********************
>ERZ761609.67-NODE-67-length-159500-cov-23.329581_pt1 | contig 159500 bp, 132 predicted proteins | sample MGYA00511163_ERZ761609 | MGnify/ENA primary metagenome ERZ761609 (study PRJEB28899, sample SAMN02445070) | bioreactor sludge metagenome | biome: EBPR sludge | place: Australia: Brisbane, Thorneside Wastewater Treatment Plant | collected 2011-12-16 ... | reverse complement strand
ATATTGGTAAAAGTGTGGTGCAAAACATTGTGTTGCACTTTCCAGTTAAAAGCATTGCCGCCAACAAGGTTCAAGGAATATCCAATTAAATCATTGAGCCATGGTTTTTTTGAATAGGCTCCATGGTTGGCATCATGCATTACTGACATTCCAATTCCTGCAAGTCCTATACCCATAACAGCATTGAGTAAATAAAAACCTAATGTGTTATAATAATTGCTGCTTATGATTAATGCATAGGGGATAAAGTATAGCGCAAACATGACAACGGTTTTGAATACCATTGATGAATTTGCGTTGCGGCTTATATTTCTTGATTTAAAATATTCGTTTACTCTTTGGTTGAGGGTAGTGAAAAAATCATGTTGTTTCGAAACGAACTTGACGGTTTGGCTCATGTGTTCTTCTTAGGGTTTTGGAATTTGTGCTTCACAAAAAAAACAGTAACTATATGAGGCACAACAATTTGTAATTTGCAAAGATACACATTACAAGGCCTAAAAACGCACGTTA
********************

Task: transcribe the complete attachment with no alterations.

>ERZ761609.67-NODE-67-length-159500-cov-23.329581_pt1 | contig 159500 bp, 132 predicted proteins | sample MGYA00511163_ERZ761609 | MGnify/ENA primary metagenome ERZ761609 (study PRJEB28899, sample SAMN02445070) | bioreactor sludge metagenome | biome: EBPR sludge | place: Australia: Brisbane, Thorneside Wastewater Treatment Plant | collected 2011-12-16 ... | reverse complement strand
ATATTGGTAAAAGTGTGGTGCAAAACATTGTGTTGCACTTTCCAGTTAAAAGCATTGCCGCCAACAAGGTTCAAGGAATATCCAATTAAATCATTGAGCCATGGTTTTTTTGAATAGGCTCCATGGTTGGCATCATGCATTACTGACATTCCAATTCCTGCAAGTCCTATACCCATAACAGCATTGAGTAAATAAAAACCTAATGTGTTATAATAATTGCTGCTTATGATTAATGCATAGGGGATAAAGTATAGCGCAAACATGACAACGGTTTTGAATACCATTGATGAATTTGCGTTGCGGCTTATATTTCTTGATTTAAAATATTCGTTTACTCTTTGGTTGAGGGTAGTGAAAAAATCATGTTGTTTCGAAACGAACTTGACGGTTTGGCTCATGTGTTCTTCTTAGGGTTTTGGAATTTGTGCTTCACAAAAAAAACAGTAACTATATGAGGCACAACAATTTGTAATTTGCAAAGATACACATTACAAGGCCTAAAAACGCACGTTA